Saturday, 14 November 2015

Estimating Fertilizer Use....and loss

Last week I shared how I was able to make further reductions in my fertilizer use on the golf course. This week I will discuss how this reduction in fertilizer use will look like as far as my soil tests are concerned. I will also compare 2 soil tests with the amount of fertilizer applied between the two dates to determine where the fertilizer I applied went.

This spring I took part in the Global Soil Survey for the 3rd time. I did my soil tests in early April 2015 before the grass started growing so that I would know what fertilizer I would have to add in order to keep my soil levels above the MLSN guidelines.



As you can see in the top 2 rows of the above table, the soil test results were all above the MLSN guidelines except for Potassium.

I was then able to estimate the amount of each nutrient that the plant would use based on the amount of nitrogen applied. Where K was half, P 1/8, Ca 1/8, Mg 1/20, and S 1/40 the amount of nitrogen applied. Now this assumes that all the clippings were removed, which they more or less were. We always collect clippings on our greens.

I was then able to compare the amount of nutrients used by the plant to the amount added as fertilizer. I then converted this number from g/m2 to ppm by multiplying the mass by 6.7 to give me a net gain or loss. As you can see, in 2015 there was a net loss of P,Ca and MG simply because I applied very little or no amount of most nutrients. This is partially why I was able to make such a decrease in the amount of fertilizer applied this year.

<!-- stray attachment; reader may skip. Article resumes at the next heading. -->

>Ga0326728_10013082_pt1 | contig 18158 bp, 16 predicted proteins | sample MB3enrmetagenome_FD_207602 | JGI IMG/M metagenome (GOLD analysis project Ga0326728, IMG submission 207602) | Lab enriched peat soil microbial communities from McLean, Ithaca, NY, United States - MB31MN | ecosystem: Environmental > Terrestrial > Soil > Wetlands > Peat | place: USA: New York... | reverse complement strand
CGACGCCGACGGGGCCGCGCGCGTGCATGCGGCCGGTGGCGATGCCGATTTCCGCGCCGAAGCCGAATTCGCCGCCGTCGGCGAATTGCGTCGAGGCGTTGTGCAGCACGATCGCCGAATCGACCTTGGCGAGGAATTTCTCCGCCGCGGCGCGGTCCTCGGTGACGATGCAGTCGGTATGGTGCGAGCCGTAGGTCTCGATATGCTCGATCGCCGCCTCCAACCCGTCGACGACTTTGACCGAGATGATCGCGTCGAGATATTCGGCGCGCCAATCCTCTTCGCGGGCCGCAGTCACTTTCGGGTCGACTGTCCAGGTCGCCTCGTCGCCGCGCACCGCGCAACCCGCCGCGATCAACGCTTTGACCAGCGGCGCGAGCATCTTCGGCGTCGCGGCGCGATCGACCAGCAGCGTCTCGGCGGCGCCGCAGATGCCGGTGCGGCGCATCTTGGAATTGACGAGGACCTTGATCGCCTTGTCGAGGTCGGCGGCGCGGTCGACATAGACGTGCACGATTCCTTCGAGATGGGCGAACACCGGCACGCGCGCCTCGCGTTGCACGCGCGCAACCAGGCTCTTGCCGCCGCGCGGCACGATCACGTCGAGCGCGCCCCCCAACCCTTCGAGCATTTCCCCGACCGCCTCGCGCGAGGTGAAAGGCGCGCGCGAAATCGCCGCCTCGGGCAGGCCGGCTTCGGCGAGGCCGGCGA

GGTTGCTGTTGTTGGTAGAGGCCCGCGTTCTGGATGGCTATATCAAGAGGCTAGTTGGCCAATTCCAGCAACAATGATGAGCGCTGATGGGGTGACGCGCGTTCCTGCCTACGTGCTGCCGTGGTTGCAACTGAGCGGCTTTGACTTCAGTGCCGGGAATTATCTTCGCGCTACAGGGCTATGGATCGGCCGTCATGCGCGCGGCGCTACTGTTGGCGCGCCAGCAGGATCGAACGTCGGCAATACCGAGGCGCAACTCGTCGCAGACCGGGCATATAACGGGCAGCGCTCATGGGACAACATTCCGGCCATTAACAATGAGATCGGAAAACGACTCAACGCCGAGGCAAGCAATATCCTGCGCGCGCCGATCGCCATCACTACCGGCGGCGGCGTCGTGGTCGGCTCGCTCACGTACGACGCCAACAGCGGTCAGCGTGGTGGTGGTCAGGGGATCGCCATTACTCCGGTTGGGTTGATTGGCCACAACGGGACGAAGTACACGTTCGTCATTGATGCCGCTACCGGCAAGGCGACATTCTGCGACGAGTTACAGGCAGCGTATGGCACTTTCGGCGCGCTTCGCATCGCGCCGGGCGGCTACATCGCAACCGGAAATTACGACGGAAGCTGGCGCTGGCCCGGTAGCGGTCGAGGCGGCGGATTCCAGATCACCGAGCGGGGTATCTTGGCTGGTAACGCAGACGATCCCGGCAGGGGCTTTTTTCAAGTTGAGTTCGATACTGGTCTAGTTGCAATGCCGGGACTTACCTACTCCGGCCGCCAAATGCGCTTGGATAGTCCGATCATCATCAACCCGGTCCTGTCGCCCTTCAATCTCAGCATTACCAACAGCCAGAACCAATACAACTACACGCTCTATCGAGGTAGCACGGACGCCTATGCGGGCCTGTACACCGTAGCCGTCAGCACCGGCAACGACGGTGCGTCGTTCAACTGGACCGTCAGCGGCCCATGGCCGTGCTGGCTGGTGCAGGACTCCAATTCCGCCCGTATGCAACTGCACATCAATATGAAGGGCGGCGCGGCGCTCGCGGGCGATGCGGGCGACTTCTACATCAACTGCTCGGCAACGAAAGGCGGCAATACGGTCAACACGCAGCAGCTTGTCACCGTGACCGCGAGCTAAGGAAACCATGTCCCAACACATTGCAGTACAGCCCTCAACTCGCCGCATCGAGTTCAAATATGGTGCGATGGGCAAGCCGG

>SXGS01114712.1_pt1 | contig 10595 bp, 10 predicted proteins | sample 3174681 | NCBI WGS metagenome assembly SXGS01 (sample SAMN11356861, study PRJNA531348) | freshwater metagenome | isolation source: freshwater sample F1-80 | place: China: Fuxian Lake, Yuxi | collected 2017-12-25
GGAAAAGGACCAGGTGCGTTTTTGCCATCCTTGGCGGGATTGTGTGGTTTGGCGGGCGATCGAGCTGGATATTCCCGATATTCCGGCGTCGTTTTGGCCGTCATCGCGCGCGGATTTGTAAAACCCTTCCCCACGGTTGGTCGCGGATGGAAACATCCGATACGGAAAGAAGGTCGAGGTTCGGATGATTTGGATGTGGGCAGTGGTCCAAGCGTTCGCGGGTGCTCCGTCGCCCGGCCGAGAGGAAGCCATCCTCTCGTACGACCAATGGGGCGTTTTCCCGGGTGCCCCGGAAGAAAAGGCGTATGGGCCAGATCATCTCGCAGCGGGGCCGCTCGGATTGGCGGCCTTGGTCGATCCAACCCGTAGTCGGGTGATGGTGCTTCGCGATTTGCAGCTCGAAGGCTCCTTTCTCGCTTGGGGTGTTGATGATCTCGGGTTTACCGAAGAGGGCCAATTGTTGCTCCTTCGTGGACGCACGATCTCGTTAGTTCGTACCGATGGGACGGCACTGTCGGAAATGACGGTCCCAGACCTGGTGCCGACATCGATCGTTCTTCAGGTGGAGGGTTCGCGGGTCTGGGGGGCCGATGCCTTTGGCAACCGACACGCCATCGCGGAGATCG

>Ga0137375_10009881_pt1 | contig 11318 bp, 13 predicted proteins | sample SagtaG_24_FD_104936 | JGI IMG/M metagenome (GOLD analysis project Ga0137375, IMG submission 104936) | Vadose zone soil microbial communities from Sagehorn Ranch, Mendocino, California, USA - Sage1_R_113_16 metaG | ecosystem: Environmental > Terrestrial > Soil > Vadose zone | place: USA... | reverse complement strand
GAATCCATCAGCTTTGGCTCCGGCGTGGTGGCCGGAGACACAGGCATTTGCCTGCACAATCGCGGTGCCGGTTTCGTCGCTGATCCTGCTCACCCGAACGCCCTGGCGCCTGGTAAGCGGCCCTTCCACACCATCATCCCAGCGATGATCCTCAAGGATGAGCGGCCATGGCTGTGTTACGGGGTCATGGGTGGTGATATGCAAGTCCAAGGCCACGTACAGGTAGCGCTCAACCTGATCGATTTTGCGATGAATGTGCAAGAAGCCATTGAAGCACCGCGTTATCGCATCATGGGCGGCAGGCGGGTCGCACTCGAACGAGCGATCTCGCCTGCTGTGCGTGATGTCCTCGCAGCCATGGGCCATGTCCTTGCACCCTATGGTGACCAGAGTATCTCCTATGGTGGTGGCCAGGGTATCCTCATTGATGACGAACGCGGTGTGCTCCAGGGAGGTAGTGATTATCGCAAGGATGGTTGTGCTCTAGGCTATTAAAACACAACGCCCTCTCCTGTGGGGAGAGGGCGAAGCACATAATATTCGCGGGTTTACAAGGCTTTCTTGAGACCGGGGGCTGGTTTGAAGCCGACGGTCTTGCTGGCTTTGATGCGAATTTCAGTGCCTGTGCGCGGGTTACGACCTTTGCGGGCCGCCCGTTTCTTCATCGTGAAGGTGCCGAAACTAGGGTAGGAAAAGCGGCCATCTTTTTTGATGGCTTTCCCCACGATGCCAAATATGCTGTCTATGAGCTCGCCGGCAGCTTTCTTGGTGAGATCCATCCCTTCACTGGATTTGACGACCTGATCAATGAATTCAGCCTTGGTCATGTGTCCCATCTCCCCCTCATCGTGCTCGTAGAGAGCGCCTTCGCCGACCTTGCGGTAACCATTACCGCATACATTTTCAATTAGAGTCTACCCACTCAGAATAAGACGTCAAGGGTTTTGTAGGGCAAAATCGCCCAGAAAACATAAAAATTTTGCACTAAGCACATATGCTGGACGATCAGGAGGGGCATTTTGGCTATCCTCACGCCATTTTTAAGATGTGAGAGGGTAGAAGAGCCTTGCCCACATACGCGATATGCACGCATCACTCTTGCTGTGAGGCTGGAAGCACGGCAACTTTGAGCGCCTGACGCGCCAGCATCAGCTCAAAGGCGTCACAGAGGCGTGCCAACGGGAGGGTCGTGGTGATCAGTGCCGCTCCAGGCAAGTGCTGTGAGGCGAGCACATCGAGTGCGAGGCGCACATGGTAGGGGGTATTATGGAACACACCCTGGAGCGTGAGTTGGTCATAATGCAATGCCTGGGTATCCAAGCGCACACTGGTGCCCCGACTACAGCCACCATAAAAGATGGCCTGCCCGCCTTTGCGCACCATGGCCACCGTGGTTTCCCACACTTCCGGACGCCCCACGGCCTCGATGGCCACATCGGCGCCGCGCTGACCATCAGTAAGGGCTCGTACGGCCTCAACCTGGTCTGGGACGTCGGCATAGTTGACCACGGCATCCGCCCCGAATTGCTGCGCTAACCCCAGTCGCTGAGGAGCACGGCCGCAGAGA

You can also see that I applied exactly the amount of K as the plant used. This left me with a 2 ppm deficit as I started the year with a 2 ppm deficit. Clearly I should probably add more K. Even though I am theoretically below the MLSN guidelines, my greens are still in great shape. I will be making a light K application the next time I take my sprayer out just to be sure that K levels stay at a safe level over the winter.

I thought it would be fun to see how long the supply of each nutrient in the soil would last me while still staying above the MLSN guidelines. This assumes that the amount of fertilizer I applied was all held in the soil. We know this isn't the case and I will demonstrate that next. Either way, I theoretically have a 21 year supply of P, 14 year supply of Ca, 11 year supply of Mg and a 243 year supply of S. I applied a lot of S, and I have a hunch that if I tested my soil right now it wouldn't be much over 15ppm as most of it likely leaches or is wasted as far a fertilizer is concerned.

Now all these numbers except for the soil tests are theoretical. Is there a way that I could compare them to actual numbers?

In 2014 I did the GSS soil test in early June. Here were the results of that.

I then used the amount of fertilizer added between the dates of the two soil tests and was able to make a prediction of the amount of nutrient used.